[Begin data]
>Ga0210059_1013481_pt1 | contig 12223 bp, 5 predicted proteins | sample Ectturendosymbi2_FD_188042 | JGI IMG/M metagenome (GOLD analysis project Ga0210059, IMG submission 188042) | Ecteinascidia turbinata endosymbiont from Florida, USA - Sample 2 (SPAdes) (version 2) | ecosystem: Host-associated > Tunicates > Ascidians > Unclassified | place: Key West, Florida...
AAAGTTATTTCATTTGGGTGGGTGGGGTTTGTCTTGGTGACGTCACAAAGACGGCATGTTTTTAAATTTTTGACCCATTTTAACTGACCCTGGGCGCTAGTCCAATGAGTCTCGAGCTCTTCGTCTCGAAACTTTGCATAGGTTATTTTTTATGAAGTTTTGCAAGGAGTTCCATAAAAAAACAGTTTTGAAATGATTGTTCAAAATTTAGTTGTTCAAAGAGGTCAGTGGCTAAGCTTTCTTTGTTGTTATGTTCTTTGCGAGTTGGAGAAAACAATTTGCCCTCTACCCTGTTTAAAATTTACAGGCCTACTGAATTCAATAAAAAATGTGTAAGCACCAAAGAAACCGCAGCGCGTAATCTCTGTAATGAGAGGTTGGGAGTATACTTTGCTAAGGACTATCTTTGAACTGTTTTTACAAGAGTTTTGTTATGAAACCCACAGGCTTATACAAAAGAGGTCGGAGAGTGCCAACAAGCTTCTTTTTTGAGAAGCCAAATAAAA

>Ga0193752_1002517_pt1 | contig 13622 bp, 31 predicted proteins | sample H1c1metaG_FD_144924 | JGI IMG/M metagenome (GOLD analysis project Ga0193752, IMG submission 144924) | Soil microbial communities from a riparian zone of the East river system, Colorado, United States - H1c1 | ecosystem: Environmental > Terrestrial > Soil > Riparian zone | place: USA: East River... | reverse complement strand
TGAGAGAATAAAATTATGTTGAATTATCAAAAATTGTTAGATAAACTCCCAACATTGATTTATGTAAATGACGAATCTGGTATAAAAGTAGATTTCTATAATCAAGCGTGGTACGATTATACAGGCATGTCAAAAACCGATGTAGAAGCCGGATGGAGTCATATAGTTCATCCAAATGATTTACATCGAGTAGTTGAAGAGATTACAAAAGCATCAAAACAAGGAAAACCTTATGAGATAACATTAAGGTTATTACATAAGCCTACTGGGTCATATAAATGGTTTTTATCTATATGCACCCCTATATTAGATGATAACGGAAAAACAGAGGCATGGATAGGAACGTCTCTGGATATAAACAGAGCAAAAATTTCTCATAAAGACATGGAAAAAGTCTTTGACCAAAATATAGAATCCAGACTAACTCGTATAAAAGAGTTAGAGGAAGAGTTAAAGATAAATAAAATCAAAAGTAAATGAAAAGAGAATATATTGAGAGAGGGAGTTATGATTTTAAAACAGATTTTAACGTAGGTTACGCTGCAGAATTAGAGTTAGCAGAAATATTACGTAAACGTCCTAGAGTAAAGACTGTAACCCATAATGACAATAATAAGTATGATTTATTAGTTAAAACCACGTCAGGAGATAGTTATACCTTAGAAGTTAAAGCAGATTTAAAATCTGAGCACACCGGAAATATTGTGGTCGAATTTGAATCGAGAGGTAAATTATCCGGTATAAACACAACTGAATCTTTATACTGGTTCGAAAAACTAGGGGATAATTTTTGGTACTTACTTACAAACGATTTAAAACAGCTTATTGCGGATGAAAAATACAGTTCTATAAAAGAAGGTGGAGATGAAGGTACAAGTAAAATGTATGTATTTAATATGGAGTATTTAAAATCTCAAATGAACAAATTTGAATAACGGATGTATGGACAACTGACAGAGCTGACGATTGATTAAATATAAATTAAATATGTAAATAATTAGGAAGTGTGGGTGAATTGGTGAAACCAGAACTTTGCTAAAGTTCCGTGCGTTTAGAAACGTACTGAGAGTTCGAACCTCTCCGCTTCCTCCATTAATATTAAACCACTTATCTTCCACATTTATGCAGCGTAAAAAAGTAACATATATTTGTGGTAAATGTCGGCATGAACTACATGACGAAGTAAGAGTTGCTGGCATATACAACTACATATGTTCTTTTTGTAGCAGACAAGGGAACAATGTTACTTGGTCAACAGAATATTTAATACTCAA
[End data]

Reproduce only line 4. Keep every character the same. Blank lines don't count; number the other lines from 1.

TGAGAGAATAAAATTATGTTGAATTATCAAAAATTGTTAGATAAACTCCCAACATTGATTTATGTAAATGACGAATCTGGTATAAAAGTAGATTTCTATAATCAAGCGTGGTACGATTATACAGGCATGTCAAAAACCGATGTAGAAGCCGGATGGAGTCATATAGTTCATCCAAATGATTTACATCGAGTAGTTGAAGAGATTACAAAAGCATCAAAACAAGGAAAACCTTATGAGATAACATTAAGGTTATTACATAAGCCTACTGGGTCATATAAATGGTTTTTATCTATATGCACCCCTATATTAGATGATAACGGAAAAACAGAGGCATGGATAGGAACGTCTCTGGATATAAACAGAGCAAAAATTTCTCATAAAGACATGGAAAAAGTCTTTGACCAAAATATAGAATCCAGACTAACTCGTATAAAAGAGTTAGAGGAAGAGTTAAAGATAAATAAAATCAAAAGTAAATGAAAAGAGAATATATTGAGAGAGGGAGTTATGATTTTAAAACAGATTTTAACGTAGGTTACGCTGCAGAATTAGAGTTAGCAGAAATATTACGTAAACGTCCTAGAGTAAAGACTGTAACCCATAATGACAATAATAAGTATGATTTATTAGTTAAAACCACGTCAGGAGATAGTTATACCTTAGAAGTTAAAGCAGATTTAAAATCTGAGCACACCGGAAATATTGTGGTCGAATTTGAATCGAGAGGTAAATTATCCGGTATAAACACAACTGAATCTTTATACTGGTTCGAAAAACTAGGGGATAATTTTTGGTACTTACTTACAAACGATTTAAAACAGCTTATTGCGGATGAAAAATACAGTTCTATAAAAGAAGGTGGAGATGAAGGTACAAGTAAAATGTATGTATTTAATATGGAGTATTTAAAATCTCAAATGAACAAATTTGAATAACGGATGTATGGACAACTGACAGAGCTGACGATTGATTAAATATAAATTAAATATGTAAATAATTAGGAAGTGTGGGTGAATTGGTGAAACCAGAACTTTGCTAAAGTTCCGTGCGTTTAGAAACGTACTGAGAGTTCGAACCTCTCCGCTTCCTCCATTAATATTAAACCACTTATCTTCCACATTTATGCAGCGTAAAAAAGTAACATATATTTGTGGTAAATGTCGGCATGAACTACATGACGAAGTAAGAGTTGCTGGCATATACAACTACATATGTTCTTTTTGTAGCAGACAAGGGAACAATGTTACTTGGTCAACAGAATATTTAATACTCAA